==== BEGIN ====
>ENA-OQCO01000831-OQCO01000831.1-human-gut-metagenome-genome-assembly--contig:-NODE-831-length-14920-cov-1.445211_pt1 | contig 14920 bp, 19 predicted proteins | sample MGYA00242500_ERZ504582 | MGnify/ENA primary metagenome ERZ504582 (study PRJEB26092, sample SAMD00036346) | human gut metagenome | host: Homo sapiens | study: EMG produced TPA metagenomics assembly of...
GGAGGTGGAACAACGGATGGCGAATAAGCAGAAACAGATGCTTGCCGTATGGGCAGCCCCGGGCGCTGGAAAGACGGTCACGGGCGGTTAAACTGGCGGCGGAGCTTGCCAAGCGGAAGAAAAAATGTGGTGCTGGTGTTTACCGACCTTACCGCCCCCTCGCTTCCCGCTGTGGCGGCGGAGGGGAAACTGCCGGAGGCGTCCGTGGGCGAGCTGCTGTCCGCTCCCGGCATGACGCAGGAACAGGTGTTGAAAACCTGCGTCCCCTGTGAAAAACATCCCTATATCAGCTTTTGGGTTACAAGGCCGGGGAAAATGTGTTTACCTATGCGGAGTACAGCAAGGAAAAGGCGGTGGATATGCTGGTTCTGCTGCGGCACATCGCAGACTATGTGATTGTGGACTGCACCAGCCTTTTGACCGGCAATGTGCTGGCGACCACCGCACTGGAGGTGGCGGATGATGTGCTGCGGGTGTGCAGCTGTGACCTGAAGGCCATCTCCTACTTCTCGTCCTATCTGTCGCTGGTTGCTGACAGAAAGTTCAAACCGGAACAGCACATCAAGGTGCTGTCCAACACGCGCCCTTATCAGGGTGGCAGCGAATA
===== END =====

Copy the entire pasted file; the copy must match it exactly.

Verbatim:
>ENA-OQCO01000831-OQCO01000831.1-human-gut-metagenome-genome-assembly--contig:-NODE-831-length-14920-cov-1.445211_pt1 | contig 14920 bp, 19 predicted proteins | sample MGYA00242500_ERZ504582 | MGnify/ENA primary metagenome ERZ504582 (study PRJEB26092, sample SAMD00036346) | human gut metagenome | host: Homo sapiens | study: EMG produced TPA metagenomics assembly of...
GGAGGTGGAACAACGGATGGCGAATAAGCAGAAACAGATGCTTGCCGTATGGGCAGCCCCGGGCGCTGGAAAGACGGTCACGGGCGGTTAAACTGGCGGCGGAGCTTGCCAAGCGGAAGAAAAAATGTGGTGCTGGTGTTTACCGACCTTACCGCCCCCTCGCTTCCCGCTGTGGCGGCGGAGGGGAAACTGCCGGAGGCGTCCGTGGGCGAGCTGCTGTCCGCTCCCGGCATGACGCAGGAACAGGTGTTGAAAACCTGCGTCCCCTGTGAAAAACATCCCTATATCAGCTTTTGGGTTACAAGGCCGGGGAAAATGTGTTTACCTATGCGGAGTACAGCAAGGAAAAGGCGGTGGATATGCTGGTTCTGCTGCGGCACATCGCAGACTATGTGATTGTGGACTGCACCAGCCTTTTGACCGGCAATGTGCTGGCGACCACCGCACTGGAGGTGGCGGATGATGTGCTGCGGGTGTGCAGCTGTGACCTGAAGGCCATCTCCTACTTCTCGTCCTATCTGTCGCTGGTTGCTGACAGAAAGTTCAAACCGGAACAGCACATCAAGGTGCTGTCCAACACGCGCCCTTATCAGGGTGGCAGCGAATA